There is no reason to suppose that a well-integrated curriculum, rooted in an understanding of psychosocial development, cannot be effective in supporting choices to refuse or delay the use of drugs. Moreover, public acceptance of the harm-reduction approach will require that non-use be included as 1 of several viable goals.

Finally, we should remember that another approach to prevention is widely applied in Canada, namely, the criminal prosecution of drug users. Despite the lack

of evidence of any deterrent effect, the current law threatens the 1 in 4 adolescents who try cannabis with criminal records and potential imprisonment. This threat is not hollow: several thousand young people are charged annually.l4 In trying to prevent or reduce the harm of adolescent drug use we must consider the difficulty of reconciling the punitive policies of our criminal justice system with the aims of educational programs that are concerned with the wellbeing of youth.

Effective strategies do not emerge in isolation, but blend health services, education and law enforcement to a common purpose. The evolving harm-reduction model can provide a pragmatic and flexible response to the problem of adolescent drug use.15 It is time for harm-reduction education programs to be given the opportunity to demonstrate this.

 

References

1. Adlaf EM, Ivis FJ, Smart RG, Walsh GW. Enduring resurgence or statistical blip? Recent trends from the Ontario drug use survey. Can 7Publz Health 1996;87:189-92.

2. DesJarlais DC. Harm reduction: a framework for incorporating sdence into drug policv. Am ~7 Publz Hcalth 1995-85:10-2.

3. Cohen J. Achieving a reduction in drug-related harm through edueation. In:

Heather N, Wodak A, Nadelmann E, O'Hare P, editors. Pychoactir,c drugs and harm reduction:fromfaith to saence. London (UK) Whurr Publishers; 1993.

4. Rosenbaum M. Kids, drugs and hann reduction. San Francisco: National Coumcil on Crime and Delinquency; 1996.

5. Ennett ST, Tobler NS, Ringwalt CL, Flewelling R. How effecrive is Drug Abuse Resistance Education? A meta-analysis of Projeet DARE outcome evaluations. Am 7PublicHealth 1994;84:1394-401.

6. Dorn N, Murji K Drug prevention: a rtDierfi of the English language literaturc. London (UK): Instirute for the Study of Drug Dependence; 1992.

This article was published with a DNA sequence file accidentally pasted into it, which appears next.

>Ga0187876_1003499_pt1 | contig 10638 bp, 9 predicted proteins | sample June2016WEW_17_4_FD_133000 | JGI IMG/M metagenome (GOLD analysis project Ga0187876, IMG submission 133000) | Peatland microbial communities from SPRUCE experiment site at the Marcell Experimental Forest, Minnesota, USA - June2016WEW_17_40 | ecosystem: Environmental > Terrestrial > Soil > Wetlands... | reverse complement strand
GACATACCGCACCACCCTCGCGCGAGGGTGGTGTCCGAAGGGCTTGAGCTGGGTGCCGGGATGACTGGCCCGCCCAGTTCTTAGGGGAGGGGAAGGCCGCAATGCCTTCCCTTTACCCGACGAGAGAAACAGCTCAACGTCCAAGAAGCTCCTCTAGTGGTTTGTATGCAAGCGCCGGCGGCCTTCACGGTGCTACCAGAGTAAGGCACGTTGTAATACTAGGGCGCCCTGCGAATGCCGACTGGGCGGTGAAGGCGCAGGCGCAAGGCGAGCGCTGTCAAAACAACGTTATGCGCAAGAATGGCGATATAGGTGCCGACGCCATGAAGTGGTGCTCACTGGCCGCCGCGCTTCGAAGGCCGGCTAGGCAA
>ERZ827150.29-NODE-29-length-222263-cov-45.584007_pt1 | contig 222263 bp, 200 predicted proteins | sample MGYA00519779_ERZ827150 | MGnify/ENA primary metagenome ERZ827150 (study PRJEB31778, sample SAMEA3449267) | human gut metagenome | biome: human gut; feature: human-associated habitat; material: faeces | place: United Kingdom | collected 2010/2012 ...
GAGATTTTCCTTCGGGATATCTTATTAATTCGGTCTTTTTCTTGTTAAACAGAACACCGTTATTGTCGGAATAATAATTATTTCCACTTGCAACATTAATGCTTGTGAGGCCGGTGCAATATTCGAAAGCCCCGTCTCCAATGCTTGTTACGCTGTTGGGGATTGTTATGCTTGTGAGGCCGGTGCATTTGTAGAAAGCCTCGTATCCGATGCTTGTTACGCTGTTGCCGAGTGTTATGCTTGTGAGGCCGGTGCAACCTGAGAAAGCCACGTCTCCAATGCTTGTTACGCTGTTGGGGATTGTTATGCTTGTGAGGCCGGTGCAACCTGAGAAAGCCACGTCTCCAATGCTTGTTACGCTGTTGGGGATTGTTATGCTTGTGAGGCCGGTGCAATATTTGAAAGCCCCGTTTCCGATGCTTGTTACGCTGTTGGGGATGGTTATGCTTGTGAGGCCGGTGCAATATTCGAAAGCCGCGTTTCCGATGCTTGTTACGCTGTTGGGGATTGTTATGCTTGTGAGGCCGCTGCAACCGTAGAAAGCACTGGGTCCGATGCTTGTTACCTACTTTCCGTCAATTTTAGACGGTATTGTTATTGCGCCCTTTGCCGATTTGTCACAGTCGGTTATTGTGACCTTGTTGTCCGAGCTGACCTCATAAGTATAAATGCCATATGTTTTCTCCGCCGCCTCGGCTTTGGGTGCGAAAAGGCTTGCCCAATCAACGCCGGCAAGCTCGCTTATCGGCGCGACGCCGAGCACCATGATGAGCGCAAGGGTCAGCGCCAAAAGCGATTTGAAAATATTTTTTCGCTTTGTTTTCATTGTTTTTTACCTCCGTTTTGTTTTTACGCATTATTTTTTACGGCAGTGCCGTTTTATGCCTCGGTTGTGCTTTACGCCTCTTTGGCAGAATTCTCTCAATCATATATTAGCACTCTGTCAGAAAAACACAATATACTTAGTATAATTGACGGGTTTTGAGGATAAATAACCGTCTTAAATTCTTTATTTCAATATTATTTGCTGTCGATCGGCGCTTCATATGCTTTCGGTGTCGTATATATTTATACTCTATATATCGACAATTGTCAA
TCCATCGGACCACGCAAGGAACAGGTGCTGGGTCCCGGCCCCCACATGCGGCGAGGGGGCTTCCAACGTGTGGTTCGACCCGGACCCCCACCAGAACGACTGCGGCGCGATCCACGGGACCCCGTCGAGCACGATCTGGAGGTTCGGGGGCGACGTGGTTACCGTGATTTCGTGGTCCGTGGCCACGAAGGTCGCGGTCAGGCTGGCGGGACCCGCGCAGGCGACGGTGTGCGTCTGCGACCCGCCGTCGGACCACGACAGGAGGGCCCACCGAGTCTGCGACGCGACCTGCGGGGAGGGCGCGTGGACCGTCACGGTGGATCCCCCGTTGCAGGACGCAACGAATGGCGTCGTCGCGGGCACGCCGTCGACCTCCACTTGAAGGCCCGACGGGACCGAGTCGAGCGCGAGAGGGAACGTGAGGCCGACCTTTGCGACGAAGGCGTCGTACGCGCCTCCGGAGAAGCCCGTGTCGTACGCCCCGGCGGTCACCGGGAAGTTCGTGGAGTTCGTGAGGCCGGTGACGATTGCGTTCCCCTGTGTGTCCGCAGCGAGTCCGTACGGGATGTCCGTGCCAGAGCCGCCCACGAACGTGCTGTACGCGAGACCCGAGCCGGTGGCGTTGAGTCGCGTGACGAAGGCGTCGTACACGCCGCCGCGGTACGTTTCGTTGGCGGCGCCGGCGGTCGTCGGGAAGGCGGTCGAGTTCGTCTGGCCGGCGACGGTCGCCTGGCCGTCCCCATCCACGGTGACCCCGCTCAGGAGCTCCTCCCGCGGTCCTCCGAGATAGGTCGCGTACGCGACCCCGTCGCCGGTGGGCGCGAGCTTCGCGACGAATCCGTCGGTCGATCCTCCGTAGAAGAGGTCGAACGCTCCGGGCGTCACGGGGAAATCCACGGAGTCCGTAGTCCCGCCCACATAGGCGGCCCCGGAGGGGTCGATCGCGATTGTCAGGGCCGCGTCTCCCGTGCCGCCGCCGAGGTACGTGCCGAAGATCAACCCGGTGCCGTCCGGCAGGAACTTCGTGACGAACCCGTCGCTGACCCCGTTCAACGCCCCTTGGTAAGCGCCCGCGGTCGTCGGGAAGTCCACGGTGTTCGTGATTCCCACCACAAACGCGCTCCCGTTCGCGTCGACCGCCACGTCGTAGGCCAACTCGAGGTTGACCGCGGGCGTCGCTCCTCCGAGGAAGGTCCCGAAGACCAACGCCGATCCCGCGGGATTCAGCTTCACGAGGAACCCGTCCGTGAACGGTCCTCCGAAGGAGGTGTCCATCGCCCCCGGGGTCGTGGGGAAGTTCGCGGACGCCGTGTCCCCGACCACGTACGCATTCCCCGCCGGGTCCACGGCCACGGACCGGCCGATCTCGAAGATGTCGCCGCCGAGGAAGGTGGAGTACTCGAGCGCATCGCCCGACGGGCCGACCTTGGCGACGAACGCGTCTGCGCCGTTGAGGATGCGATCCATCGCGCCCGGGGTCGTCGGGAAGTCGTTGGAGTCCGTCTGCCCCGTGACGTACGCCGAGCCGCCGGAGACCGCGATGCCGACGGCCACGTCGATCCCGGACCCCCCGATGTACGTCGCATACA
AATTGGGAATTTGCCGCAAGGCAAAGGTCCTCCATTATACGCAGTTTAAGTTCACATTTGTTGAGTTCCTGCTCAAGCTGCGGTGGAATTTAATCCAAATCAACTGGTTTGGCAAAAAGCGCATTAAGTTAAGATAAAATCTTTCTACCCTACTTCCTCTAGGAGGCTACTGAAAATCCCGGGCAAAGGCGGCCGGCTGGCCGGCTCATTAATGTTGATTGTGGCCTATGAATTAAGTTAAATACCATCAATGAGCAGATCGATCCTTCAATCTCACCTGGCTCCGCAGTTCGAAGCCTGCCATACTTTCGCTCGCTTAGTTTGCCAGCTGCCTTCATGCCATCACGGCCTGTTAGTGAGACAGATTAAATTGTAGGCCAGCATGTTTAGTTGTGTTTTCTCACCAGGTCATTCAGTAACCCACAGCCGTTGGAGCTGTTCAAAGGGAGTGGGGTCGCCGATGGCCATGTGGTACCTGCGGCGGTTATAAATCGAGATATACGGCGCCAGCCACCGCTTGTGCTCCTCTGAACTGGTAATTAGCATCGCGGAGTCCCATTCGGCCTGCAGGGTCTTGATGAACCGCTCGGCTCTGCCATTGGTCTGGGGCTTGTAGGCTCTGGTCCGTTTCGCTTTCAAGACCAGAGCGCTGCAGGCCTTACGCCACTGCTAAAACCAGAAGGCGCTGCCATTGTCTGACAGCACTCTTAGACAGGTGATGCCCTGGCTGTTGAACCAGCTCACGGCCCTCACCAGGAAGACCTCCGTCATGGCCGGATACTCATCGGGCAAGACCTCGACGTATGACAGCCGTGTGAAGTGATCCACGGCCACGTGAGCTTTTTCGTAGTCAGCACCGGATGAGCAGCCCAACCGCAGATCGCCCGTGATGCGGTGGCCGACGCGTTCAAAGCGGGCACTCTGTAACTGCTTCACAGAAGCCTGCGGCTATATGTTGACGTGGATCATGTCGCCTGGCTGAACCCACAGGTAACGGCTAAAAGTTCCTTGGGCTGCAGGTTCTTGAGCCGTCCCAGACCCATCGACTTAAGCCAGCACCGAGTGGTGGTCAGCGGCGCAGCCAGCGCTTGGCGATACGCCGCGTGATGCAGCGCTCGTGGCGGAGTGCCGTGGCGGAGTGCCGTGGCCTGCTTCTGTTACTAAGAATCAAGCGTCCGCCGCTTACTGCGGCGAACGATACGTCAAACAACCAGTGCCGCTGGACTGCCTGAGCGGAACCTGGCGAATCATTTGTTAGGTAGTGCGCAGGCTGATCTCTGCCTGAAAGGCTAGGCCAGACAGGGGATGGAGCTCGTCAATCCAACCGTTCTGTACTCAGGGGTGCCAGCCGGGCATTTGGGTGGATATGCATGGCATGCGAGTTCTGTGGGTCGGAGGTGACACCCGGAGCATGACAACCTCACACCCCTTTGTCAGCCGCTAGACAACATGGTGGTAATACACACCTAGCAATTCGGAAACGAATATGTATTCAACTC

7. Cohen J. Drug education, polities, propaganda and censorship. Int 7 Drug Poliy 1996;7:153-7.

8. Saunders B. Dlidt drugs and harm reduetion edueation. Addicti,m Res 1995;2:i-iii.

9. Adlaf EM, Smart RG, Walsh GW. Trend highlights from the Ontario student drug use survq, 1977-199 1. Can 7 Public Health 1 993 ;84:64-5 .

0. Tupker E, Poland B, West P. Concerned youth promoting har n reduction (CYPHR): a participatoq research and development project with street involved youth [abstract]. 8th International Conference on the Reduction of Drug Related Harm, Paris; Mar 23-27, 1997.

1. DuPont RL. Harm reduction and decrirninalization in the United States: a personal perspeetive. Subst Use Misuse 1996,14:1929-45.

.2. MeCaffrey B. Letter. The Economist 1997 jFeb 1:10.

.3. Tobler NS. Updated meta-analysis of adoLescent drug preventions programs [summary]. Proeeedings of Evaluating Sehool-Linked Prevention Strategies eonferenee, Universiy of CaLifornia, San Diego (CA); Mar 17-20, 1993.

L4. Fiseher BF, Erickson PG, Smart RG. The new Canadian drug law: one step forward, rvo steps baekward. Int 7 Drug Poliy 1996,7 :17 2 -9.

L5. Eriekson PG, Riley DM, Cheung YW, O'Hare PA, editors. Harm reduction: a ne7r direction for drug poluies and programs. Toronto: University of Toronto Press, 1997. In press.

Patricia Erickson is Professor of Sociology at the University of Toronto where she directs the graduate collaborative program in Alcohol. Tobacco and Other Psychoactive Substances, and Senior Scientist with the Addiction Research Foundation, Toronto, Ontario

The views expressed here are the author's and do not necessarily represent those of the Addiction Research Foundation

Reprint requests to: Dr. Patricia G. Erickson, Addiction Research

Foundation, 33 Russell St., Toronto ON M55 251; fax 416

595-6899; pericksoWarf.org

 

 

 

 

 

Our valuable member Patricia Erickson has been with us since Sunday, 19 December 2010.

Show Other Articles Of This Author